• Field of Glory 2 review by Rick Moscatello

    Almost Glorious

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    My pet peeve about the Civilization games is how little ancient warfare it has. Even though the game starts around 4000 BC and ends in the modern era, those first 5,000 years go by quickly. It takes a thousand years to build some decent troops, and another few centuries to crawl them over to the nearest enemy city. If the city has any defense, it’ll take another thousand years to actually capture it…before you know it, knights are on the battlefield, then muskets and tanks, with any ancient warfare a dim memory (even if it was just a few hours of play earlier). Basically, you get time for one campaign in the ancient era, then it may as well be the modern era.

    Field of Glory 2 promised to slake my thirst for ancient warfare…it does a decent enough job, though it falls short in almost every category once you get off the field of battle. Let’s take a closer look.

    The biggest pro here is the history: ancient era troops from across Europe and Northern Africa are here to do battle, from Greek phalanxes and Roman legions, to barbarian hordes and elephants. A number of historical battles await your simulation, and considerable historical background given as well; it’s a fun read.

    Ancient battles were primarily set-piece affairs on a mutually agreeable battle site. In those days, countries were ruled by hereditary kings, with the victor gaining ownership of at least a city, if not a country—neither side was (usually) interested in city warfare, since that would risk destroying a precious asset that could be passed down to heirs (rather different from modern warfare, where the rulers need not concern themselves with civilian casualties, as the president/prime minister/chancellor/whatever will be leaving office in a few years anyway).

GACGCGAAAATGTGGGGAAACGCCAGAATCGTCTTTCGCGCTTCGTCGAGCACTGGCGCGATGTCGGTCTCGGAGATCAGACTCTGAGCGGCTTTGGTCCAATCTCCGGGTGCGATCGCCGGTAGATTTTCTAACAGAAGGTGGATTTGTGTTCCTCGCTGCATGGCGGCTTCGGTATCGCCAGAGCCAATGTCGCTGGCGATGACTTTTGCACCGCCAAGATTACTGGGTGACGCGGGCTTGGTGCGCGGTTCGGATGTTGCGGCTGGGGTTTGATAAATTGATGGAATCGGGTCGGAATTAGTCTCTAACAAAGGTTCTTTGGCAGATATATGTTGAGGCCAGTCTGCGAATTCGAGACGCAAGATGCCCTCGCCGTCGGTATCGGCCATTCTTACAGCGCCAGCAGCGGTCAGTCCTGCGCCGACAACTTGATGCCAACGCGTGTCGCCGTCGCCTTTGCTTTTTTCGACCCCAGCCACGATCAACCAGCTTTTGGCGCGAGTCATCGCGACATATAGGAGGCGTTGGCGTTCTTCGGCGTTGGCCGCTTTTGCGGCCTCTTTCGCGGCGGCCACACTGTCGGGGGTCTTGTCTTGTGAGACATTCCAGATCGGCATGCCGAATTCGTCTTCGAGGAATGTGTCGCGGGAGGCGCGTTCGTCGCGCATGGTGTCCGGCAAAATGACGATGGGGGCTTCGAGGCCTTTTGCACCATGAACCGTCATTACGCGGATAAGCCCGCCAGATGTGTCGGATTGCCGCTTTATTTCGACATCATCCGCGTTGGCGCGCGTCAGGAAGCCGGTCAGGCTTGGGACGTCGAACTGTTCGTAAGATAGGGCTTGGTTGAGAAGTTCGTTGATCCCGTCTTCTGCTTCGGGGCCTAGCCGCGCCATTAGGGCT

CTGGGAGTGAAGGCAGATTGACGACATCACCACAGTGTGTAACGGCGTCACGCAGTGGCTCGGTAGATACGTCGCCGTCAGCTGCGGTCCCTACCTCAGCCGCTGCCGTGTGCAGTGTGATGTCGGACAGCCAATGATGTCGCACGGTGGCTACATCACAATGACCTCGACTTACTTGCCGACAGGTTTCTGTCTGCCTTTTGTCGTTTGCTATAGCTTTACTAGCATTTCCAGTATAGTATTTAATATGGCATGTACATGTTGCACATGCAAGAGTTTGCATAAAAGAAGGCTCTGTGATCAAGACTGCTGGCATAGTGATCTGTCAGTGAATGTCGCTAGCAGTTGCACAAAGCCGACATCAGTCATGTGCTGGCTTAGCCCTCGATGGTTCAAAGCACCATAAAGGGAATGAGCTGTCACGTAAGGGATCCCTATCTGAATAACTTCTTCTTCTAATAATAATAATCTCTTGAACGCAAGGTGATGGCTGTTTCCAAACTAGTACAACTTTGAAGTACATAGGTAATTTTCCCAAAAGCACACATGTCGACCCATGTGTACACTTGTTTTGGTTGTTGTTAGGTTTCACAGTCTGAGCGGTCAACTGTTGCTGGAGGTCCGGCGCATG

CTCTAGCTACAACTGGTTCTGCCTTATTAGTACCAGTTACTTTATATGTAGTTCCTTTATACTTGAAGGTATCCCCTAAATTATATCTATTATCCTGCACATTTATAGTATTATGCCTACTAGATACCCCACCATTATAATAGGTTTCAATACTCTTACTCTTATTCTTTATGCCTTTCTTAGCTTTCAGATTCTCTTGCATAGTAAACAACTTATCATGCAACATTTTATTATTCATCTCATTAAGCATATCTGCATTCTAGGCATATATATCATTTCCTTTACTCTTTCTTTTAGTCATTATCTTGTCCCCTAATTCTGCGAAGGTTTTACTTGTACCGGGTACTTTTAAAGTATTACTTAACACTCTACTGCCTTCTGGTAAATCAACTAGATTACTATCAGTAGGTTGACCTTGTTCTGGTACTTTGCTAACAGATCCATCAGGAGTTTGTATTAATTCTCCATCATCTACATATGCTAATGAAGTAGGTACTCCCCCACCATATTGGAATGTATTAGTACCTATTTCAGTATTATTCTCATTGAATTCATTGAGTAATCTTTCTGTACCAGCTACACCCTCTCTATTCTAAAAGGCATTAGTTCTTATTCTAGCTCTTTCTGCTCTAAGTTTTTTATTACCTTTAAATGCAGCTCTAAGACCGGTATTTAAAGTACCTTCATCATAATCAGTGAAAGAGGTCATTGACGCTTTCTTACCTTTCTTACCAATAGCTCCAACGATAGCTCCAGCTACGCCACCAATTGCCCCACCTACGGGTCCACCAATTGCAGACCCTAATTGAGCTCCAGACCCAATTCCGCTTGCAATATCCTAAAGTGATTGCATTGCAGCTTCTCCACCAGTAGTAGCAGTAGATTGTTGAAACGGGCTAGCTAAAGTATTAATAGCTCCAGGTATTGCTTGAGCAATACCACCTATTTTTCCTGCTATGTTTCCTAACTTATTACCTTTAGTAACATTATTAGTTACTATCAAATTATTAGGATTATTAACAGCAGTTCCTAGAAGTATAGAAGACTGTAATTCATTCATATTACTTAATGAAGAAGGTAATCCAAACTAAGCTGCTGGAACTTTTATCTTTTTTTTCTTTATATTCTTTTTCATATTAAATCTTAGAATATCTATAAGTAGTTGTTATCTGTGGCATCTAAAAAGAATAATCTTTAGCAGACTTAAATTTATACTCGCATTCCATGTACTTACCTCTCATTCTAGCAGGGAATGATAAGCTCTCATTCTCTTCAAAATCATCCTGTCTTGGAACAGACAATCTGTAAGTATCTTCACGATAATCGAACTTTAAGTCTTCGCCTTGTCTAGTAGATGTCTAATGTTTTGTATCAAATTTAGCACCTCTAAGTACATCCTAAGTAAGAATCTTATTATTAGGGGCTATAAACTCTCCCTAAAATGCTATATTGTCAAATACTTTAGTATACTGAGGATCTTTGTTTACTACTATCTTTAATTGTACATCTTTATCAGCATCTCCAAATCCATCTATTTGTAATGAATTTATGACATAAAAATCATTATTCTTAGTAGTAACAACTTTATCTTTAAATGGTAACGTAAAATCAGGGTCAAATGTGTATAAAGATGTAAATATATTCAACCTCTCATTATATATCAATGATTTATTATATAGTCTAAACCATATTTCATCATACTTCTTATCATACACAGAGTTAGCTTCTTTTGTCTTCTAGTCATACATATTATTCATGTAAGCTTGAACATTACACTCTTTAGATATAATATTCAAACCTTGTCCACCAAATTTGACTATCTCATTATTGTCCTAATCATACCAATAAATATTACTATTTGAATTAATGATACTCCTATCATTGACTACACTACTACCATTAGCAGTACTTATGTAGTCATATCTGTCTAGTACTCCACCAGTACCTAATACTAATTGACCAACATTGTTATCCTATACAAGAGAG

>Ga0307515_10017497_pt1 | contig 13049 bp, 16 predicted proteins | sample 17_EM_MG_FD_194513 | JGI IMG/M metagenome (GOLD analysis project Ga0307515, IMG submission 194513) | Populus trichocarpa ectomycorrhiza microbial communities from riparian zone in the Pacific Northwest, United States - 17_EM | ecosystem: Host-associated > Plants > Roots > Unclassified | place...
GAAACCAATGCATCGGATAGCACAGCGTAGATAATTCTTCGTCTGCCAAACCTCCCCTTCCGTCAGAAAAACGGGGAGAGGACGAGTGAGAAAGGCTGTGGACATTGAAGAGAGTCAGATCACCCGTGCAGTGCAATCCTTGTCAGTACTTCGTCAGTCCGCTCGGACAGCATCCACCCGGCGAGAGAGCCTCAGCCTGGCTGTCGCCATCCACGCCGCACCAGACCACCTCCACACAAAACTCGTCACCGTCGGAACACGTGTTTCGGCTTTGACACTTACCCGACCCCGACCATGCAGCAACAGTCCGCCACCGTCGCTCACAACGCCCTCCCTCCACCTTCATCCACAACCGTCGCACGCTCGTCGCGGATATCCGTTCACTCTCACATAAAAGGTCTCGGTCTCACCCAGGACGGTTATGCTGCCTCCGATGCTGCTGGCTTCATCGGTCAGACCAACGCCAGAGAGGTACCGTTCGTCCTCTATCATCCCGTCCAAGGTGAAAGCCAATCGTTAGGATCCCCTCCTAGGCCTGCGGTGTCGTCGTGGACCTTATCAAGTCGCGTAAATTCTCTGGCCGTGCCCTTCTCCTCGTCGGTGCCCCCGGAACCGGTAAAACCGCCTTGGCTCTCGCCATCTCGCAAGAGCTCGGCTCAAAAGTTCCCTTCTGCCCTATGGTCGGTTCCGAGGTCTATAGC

Set-piece battles are all about initial placement of troops, as there’s no way you’re going to reconfigure your army once the fighting begins. You want to make sure your weaker troops are not pitted against elite troops, and you want to exploit terrain if at all possible, among a few other factors.

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    Infantry in this era could hold their own against cavalry.

    Your best hope for victory is to achieve a flank or rear attack, although you might possibly inflict strategically significant casualties with your javelins, arrows, and sling stones (in this era, hacking with a sword was generally far more effective at killing enemies than ranged attacks). Usually you won’t be so lucky as to get a flank attack early in the battle, you’ll generally have to hope you’ve pitted your superior troops against the enemy’s weaker troops, pushing them back or routing them, and opening up a hole to allow some maneuvers (while hoping his attempts to do the same to you are slower in coming to fruition).

    In addition to flanking and rear attacks, having a height advantage, or a skill advantage, presence of a general, or a troop type advantage (eg, elephants are good against cavalry) can all influence individual fights, and there are a few other factors as well.

    The battles are fun, and often there will be several turns where all you can do is hope your guys can beat their guys in a timely enough manner, with many battles going back and forth until an ultimate victor is determined.